t Ml 'Oh, Just open them, please,
drs. Wagner,' said I, 'and count the
ihlngs in thom.'
"So In a few minutes Mrs Wagner
came and said, '500 pairs of glovos in
the sack and 250 kittens in the basket.'
" 'Dear me,' said I, 'that makea
1000 gloves! Four times as many
gloves as kittens! It's very kind of
Helen, but why diu sne send so many
gloves? For I haven't 1000 hands, you
know, Mrs. i.agner.'
"And Mrs. Wagner said. 'No. indeed, you're 998 hands short of that!'
"However, tbe next day I made out
what to do, and I took the basket
with me and walked over to the vll-
Peasant's Bull'+
This Is the kind of horse used by
many peasants ln Europe. What do you
think of the bull as a steed to travel
on?   Would you like to be on him?
Spain's State Coach.
The state coach used by the King of
Spuln Is drawn by eight pure white horses
with plumes and white harness. Plumes
wavo from each corner of tho coach,
while a crown ornaments  the centre.
The Experiments of Tom Tit
HAVE   you   ever  tried   making   a
fountuln. boyB anil girls?
Ask your mother for throe tin
linking piiii-i, one quito largo, one
smaller and tin- third smallest nf all.
Next got a yard-lung section of gas
pipe from the plumber, also a length of
rubber hose, a tiny rubber ball and a
ynrd or so of tine wire.
Ask the plumber lo run the gas pipe
through the three pans and solder the
openings to prevent leaks. That Is, do
so If yuu think yuu cannot do the Job
Now fasten one end of your fine wire
to the little ball and run the wire
through the pipe, fastening it at the
lower end so as to keep the ball resting
loosely on the upper end.
By this time your fountain Is nearly
ready. The largest pan Is at the bottom anil the other two pans are above
It at intervals of about 12 Inches, the
pipe rising 12 Inches above the smallest
pan. '•/.
Now set the fountain wherever you
wish It to be, close to a spigot or reservoir. Take your rubber tubing and fitting it bver the lower end of the gas
pipe, connect the latter with the spigot
of your water pipe or reservoir.
Turn on tho water nnd lt will play
nicely out of the top of your pipe, lifting the ball as high as the wire will let
It rise.
If you want a prettier effect, bore a
hole In tho pipe between pans, and thus
give the water two or three additional
openings through which to play.
Paint the whole fountain white or
green and It will be ieal good looking.
How to Whittle a Chain.
It Isn't every boy who knows how to
whittle a beautiful chain out of wood.
But every boy dearly  loves to whit
tle, and no real boy who is permitted to carry a knife would dreum of
being without one. So every boy will
bo Interested In studying these pictures
and seeing how well he. can work out
the directions with his own good Jack-
If your knife has two finely tempered blades—one large  and  one  small—It
ture. making them straight and true, as
the success of your chain depends very
much on thorn-.
The four 'corrigrs of the i-'tlok must
now bo whitlVtl' awuy, leaving you a
iTOHK-slinpt'tl..lion"—cross-shaped at euoh
end, Unit Is. On this work with groat
delicacy anil tare, In order not to cut
too deep and spoil tho whole Job.
Now yuu have.to plan the links of the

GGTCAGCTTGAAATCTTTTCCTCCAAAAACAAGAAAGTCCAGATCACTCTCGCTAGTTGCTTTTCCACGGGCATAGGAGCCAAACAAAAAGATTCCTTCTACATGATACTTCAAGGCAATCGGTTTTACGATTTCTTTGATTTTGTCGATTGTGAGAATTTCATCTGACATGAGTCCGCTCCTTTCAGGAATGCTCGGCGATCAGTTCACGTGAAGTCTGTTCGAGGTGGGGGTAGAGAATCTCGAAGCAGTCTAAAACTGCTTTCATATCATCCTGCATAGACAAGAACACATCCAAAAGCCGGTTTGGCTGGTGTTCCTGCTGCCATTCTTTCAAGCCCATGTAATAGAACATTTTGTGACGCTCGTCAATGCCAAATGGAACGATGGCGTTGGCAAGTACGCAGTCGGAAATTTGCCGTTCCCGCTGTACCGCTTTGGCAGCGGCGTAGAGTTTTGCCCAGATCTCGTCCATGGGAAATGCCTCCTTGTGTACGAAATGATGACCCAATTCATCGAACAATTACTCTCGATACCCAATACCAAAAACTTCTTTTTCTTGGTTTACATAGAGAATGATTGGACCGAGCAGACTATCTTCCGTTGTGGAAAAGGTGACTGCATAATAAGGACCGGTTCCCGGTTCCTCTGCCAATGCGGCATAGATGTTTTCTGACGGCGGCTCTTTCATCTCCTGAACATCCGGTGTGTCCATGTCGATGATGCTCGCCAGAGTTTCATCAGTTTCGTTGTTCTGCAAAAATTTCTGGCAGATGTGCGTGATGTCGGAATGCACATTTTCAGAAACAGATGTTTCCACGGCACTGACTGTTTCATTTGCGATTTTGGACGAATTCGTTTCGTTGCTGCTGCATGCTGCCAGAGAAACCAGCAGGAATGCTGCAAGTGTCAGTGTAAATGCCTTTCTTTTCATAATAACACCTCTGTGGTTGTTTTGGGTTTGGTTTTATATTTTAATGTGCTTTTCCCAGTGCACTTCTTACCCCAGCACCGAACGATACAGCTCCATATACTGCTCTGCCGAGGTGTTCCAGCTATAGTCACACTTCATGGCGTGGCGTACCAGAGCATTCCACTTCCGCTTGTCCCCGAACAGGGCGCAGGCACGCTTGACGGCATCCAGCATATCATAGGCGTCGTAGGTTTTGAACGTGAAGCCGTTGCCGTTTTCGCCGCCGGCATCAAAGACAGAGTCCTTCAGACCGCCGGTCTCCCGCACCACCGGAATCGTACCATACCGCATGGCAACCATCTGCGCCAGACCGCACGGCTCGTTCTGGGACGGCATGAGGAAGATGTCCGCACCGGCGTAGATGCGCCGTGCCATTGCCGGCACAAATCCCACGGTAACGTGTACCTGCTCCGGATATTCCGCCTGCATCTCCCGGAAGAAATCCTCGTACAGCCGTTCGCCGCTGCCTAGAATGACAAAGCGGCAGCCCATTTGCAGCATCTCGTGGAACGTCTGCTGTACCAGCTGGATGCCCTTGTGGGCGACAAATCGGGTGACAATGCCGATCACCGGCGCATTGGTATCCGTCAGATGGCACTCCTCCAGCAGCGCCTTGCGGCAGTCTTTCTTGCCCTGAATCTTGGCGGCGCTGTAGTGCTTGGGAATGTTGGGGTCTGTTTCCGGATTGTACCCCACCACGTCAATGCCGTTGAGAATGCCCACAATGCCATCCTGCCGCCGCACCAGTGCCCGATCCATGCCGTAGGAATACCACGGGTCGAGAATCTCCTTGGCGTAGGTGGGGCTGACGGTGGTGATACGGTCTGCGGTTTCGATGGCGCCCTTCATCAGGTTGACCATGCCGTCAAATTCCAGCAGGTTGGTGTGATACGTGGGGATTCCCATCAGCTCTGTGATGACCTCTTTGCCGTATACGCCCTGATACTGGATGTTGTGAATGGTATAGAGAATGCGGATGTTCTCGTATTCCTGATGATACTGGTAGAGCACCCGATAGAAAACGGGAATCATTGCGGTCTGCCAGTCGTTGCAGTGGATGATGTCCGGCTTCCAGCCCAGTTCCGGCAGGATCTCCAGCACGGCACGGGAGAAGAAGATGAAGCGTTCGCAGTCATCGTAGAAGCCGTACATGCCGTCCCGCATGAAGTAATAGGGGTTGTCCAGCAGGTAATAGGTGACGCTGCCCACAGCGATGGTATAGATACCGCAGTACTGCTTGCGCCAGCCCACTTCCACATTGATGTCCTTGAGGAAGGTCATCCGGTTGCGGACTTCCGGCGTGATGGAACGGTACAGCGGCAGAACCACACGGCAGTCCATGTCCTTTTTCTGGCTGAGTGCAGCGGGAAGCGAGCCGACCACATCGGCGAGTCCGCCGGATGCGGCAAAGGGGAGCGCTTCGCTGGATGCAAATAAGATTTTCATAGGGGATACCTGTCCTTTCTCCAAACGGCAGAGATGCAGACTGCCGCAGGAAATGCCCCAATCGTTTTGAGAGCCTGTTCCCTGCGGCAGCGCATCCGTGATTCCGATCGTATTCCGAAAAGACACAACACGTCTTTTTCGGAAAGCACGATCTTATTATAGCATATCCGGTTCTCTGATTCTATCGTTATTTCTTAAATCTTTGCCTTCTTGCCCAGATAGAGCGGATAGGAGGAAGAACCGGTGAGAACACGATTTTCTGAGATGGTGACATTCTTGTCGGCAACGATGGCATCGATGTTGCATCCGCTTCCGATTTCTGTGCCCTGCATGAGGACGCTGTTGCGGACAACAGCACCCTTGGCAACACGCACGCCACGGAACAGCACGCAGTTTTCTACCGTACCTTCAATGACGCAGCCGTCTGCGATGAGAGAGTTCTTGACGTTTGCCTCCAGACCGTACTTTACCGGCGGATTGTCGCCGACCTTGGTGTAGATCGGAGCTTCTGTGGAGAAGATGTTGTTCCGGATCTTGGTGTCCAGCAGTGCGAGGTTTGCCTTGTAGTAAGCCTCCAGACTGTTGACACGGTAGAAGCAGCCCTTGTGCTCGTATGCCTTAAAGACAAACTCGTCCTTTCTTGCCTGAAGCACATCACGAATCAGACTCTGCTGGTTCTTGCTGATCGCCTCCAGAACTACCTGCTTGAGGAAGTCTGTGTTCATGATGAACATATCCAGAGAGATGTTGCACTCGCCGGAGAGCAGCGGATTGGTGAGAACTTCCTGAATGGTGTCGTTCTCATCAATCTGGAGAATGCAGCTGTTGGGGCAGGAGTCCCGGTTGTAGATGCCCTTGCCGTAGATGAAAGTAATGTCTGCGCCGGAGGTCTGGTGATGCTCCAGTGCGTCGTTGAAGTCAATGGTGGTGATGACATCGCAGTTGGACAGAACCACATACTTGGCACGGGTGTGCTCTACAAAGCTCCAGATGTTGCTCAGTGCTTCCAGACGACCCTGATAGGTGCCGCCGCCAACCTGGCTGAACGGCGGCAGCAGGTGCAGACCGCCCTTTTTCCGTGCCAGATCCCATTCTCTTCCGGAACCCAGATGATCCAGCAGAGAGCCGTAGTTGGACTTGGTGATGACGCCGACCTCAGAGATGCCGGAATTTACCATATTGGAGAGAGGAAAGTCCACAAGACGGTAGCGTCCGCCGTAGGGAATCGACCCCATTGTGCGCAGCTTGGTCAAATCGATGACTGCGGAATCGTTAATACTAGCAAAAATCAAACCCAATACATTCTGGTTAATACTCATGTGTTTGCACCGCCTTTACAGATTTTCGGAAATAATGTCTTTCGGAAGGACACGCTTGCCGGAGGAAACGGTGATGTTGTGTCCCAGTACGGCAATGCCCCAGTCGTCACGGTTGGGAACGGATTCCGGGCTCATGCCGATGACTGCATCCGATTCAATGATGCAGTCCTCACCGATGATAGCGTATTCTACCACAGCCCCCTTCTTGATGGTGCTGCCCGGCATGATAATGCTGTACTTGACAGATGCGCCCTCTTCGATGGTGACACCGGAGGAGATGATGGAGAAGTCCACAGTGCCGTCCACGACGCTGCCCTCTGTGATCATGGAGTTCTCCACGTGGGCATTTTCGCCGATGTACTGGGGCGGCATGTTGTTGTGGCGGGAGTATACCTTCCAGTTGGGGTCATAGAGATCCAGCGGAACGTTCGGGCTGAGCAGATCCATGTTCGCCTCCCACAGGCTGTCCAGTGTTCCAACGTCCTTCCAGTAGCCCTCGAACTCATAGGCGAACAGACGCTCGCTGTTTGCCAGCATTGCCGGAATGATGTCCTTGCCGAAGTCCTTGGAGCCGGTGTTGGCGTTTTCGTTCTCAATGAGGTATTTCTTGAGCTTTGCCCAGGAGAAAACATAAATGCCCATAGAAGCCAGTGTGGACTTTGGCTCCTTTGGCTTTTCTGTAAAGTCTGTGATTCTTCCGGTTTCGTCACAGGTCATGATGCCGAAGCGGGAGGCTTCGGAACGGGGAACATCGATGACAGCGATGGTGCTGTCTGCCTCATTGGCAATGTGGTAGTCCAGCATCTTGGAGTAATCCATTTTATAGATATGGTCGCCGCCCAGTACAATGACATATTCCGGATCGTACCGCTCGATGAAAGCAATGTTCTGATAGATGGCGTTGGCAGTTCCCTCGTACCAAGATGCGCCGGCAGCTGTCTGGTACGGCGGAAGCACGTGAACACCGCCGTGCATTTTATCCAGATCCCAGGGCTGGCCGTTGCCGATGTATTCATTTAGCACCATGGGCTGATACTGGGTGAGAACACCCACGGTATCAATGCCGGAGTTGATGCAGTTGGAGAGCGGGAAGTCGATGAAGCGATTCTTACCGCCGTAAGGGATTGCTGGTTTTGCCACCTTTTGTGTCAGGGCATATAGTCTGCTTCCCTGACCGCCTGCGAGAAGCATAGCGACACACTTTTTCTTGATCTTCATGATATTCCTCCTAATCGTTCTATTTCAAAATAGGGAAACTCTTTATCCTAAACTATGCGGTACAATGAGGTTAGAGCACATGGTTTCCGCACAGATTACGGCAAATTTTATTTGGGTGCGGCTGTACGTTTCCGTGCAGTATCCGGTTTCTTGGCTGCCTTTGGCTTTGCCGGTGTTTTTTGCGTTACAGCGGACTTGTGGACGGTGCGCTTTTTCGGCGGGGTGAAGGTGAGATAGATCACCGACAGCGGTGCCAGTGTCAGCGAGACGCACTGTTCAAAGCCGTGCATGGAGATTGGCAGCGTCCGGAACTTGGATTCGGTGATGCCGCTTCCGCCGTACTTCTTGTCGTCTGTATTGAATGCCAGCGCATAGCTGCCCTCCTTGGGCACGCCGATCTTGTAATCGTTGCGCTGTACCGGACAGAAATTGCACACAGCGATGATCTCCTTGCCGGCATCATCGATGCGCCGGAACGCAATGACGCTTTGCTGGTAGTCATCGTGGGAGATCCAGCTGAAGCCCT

chain. If ynu want tliem to be nf ex-
netly equal size, you must previously
outline them, of course.
Now your slick Is 12 Inches long.   Suppose you want twelve llnkB.   Then each.,
ono,   of   courso,   must   be   1   Inch   long:
Mark as Indioatod  In the picture.    One
set of links overlapping the other set.   ■-
So far, so good. Now the most diflV
cult task of all Is to shape and lopsep
Is Just right for this purpose.
And any clear, straight, grained wood
will do for the chain. The harder the
wood, the more difficult your work, but
more beautiful your chain.
Cut a piece of wood 12 Inches long, 1
Inch wide and M Inch thick. Draw
guide lines on lt, as shown ln the plc-
the links. Before doing this, study these
pictures carefully to find Just what
parts have to be cut away.
Use the small blade and work slowly
and surely. When at last you have finished the cutting work—all the llnkB being loosened and shaped properly—
sandpaper them smooth.
I lage girls' school, and I said to the
head teacher:
" 'How many little girls are there
at school today?'
" 'Exactly 250, madam.'
" 'And have they all been good all
" "As good as gold!' v
"So I waited outside the door with
my basket, and as each little girl
came out I just popped a soft little
kitten into her ha nils! Oh. what joy
there was! The little girls went all
dancing home, nursing their kittens,
and the whole air was full of purring! Then, the next morning. I
went to the school, before It opened,
to ask the llttle girls how the kittens had behaved in the night.
"And they all arrived sobbing and
crying, and their faces and hands
were all covered with scratches, and
thev had the kittens wrapped up In
their littlo frocks to keep thom from
scratching any more. And they
sobbed out, 'Tho kittens havo been
scratching us all night'
"So then 1 said to myself, 'What
a nice llttle girl Hulen Is. Now I
see why she sent all those gloves—' "
"B,.t I didn't rend gloves!" expos,
tula ted Helen.
Genevieve and Ben still looked ruz.
zled, but a half-enlightened (and fool-,
ish) look now began to dawn on theit
laces.   Genevieve read on:
"—and I see'why thoro are four times
as many gloves as kittens,' and I said
aloud to the llttle girls, 'Never mind,
my dear children, 'do your lessons
very nicely and don't cry any more,
and when school is over youii find me
at the door, and you shall see what
you shall see!'